Why Are We at War? Audible Audiobook – Unabridged
Beginning with his debut masterpiece, The Naked and the Dead, Norman Mailer has repeatedly told the truth about war. Why Are We at War? returns Mailer to the gravity of the battlefield and the grand hubris of the politicians who send soldiers there to die. First published in the early days of the Iraq War, Why Are We at War? is an explosive argument about the American quest for empire that still carries weight today. Scrutinizing the Bush administration's words and actions, Mailer unleashes his trademark moral rigor: "Because democracy is noble, it is always endangered.... To assume blithely that we can export democracy into any country we choose can serve paradoxically to encourage more fascism at home and abroad."
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|Listening Length||1 hour and 53 minutes|
|Whispersync for Voice||Ready|
|Audible.com Release Date||December 27, 2015|
|Best Sellers Rank|| #392,497 in Audible Books & Originals (See Top 100 in Audible Books & Originals) |
#234 in International Diplomacy (Audible Books & Originals)
#393 in National & International Security (Audible Books & Originals)
#509 in Civil Rights & Liberties (Audible Books & Originals)
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Mr. Mailer is, beyond anything, an artist. "The Naked and the Dead" may be a flawed masterpiece, but a masterpiece it is. There have been fictional failures, like "Barbary Shore", and "The Gospel According to the Son", but Mailer's fiction has captured his times and has secured his position in American literature. Mailer is also a gifted essayist and journalist. He is, whether he likes the label or not, one of the original "New Journalists", a writer like Tom Wolfe, Hunter Thompson, John Sack (and an endless parade of vaguely talented imitators) who makes himself a part of the story. "The Executioner's Song", about the first execution in the United States after the Supreme Court resurrected capital punishment in the 1970's after its brief legal demise, and "The Armies of the Night", about the anti-war march on the Pentagon in 1967, are as good as that genre gets. "Why Are We at War?" is only a welterweight contender next to that pair of heavyweight champions but the writing is the same. There are also similarities to Mailer's brilliant and unique novel "Why Are We in Vietnam?".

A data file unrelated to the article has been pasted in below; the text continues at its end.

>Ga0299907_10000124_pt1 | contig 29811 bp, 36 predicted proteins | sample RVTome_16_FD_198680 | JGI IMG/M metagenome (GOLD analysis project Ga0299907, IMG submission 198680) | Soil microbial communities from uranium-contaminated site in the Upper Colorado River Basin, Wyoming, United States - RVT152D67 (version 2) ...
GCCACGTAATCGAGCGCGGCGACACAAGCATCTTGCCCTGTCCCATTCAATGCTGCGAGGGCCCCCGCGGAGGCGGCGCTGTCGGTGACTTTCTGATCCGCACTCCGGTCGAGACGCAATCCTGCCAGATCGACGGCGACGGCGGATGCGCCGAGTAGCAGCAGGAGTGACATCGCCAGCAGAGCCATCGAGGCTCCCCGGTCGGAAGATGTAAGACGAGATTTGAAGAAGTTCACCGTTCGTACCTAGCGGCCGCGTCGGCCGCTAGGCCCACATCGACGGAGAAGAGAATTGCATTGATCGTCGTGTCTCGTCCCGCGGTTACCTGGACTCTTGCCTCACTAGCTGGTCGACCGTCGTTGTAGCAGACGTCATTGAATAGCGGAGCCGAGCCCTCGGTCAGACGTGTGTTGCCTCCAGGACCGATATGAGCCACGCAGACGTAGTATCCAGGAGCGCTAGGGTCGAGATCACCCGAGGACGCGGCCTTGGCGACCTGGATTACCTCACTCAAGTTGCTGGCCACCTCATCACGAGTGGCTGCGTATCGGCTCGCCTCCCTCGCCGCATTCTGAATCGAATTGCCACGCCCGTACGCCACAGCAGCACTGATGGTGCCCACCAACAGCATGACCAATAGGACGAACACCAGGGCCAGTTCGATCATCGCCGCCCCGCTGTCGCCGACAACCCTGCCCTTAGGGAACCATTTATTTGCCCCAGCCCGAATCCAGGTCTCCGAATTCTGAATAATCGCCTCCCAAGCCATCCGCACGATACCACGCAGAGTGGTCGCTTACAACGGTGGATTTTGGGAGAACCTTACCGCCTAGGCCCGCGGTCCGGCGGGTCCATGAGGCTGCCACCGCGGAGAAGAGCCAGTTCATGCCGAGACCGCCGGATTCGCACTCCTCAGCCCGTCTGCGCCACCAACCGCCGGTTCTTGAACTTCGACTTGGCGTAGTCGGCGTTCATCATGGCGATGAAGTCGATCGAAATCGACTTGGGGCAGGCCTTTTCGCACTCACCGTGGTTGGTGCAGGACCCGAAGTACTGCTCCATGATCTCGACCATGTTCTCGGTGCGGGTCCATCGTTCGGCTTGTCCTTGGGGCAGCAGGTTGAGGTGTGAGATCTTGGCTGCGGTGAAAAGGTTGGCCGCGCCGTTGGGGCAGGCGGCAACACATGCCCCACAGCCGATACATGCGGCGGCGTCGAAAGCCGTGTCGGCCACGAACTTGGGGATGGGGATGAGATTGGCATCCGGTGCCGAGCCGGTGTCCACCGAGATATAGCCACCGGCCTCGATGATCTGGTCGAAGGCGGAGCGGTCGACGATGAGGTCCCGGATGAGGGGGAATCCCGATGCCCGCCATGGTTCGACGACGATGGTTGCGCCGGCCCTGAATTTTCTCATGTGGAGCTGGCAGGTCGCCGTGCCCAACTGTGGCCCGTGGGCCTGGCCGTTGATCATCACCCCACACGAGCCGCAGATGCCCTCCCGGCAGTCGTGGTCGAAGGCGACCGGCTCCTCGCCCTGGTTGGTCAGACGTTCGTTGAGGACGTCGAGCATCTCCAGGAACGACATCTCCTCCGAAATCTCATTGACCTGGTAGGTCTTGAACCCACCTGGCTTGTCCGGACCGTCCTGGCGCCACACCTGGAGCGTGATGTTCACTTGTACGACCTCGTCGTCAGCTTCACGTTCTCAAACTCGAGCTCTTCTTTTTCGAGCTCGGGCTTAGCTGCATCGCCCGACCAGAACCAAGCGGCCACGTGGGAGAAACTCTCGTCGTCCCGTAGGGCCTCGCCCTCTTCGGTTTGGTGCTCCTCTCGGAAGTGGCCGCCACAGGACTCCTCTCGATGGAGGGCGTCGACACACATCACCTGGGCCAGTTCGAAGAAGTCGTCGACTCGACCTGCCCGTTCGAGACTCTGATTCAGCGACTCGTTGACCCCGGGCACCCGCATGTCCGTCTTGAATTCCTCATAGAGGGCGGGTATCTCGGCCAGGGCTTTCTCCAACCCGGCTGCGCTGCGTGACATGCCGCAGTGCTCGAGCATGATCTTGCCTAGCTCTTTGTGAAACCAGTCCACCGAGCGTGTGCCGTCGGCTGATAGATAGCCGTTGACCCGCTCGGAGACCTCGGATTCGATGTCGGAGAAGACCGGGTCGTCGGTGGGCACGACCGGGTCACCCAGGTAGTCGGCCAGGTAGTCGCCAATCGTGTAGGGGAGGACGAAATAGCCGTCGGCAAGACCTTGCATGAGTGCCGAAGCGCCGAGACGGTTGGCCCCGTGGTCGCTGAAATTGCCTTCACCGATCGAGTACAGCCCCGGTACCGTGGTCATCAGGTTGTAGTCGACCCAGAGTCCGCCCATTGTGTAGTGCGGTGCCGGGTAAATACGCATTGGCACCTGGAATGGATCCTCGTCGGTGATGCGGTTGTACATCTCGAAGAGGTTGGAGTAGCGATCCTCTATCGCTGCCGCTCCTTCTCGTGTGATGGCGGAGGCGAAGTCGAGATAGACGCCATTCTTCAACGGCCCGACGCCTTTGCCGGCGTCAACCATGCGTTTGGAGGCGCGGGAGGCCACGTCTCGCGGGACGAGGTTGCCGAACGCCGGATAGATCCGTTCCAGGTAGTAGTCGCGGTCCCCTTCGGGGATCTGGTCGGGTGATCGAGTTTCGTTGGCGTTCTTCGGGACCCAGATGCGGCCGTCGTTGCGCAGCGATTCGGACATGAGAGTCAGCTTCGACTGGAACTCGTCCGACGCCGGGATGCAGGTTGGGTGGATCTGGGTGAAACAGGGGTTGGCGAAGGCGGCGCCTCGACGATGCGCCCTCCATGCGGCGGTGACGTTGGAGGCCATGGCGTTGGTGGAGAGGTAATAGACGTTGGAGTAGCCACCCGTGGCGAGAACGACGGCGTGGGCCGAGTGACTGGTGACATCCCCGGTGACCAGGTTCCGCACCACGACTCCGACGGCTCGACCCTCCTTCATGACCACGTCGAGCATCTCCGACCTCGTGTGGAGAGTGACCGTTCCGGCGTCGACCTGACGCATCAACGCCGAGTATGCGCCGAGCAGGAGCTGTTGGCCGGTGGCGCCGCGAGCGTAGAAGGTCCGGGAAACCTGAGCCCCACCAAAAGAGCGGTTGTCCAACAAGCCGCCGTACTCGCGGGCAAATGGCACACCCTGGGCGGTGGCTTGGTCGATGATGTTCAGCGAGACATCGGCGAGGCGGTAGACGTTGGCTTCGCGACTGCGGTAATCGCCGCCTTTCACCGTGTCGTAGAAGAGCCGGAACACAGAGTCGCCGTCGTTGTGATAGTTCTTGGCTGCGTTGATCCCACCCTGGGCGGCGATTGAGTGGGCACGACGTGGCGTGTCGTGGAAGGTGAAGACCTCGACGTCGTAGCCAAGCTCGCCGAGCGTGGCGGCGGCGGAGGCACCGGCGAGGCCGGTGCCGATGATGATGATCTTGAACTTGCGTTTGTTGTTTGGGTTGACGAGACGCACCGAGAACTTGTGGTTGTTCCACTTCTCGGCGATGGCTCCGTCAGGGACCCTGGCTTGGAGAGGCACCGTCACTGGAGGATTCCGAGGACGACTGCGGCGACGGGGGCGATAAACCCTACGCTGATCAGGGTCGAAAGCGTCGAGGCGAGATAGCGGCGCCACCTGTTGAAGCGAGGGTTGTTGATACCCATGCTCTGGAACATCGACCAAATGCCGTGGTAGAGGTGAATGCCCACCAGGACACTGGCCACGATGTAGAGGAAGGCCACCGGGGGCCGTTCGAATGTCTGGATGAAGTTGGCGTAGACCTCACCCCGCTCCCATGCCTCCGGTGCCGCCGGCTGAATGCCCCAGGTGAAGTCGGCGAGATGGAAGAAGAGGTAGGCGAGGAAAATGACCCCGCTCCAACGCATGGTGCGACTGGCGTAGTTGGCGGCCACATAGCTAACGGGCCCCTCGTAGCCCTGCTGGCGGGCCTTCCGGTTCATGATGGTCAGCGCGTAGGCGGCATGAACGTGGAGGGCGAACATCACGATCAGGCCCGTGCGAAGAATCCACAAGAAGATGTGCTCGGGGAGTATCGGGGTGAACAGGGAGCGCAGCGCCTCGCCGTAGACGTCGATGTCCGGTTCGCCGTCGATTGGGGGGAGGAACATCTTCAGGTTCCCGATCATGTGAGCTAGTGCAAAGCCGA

"Malignant and bristling with dots" is how Mailer once described TV. Mailer has been railing for years about the vapidity and soul-stultifying nature of the tube, how it destroys creativity, limits attention spans and inures viewers to all mannner of violence. But Mailer concedes that TV can't sanitize all violence; some televised violence is transcendent. Like Ruby shooting Oswald. Like a handcuffed Viet Cong being hauled into a Saigon street and shot in the head. And like the second plane hitting the second tower on 9/11. An existential moment-Mailer watching the second strike on TV from his house in Provincetown while speaking on the phone to his daughter in Brooklyn; she was watching the same thing live through a plate-glass window. Mailer maintains that 9/11 provided the Bush people-Cheney, Wolfowitz, the whole recycled lot of them-the jingoistic cover they needed to do what they had wanted since the fall of the Soviet Union, namely expand the American Empire. The main reason the conservatives hated Clinton so much was less about the creative placement of cigars than the notion that he was frustrating their dream, their lust, for world takeover.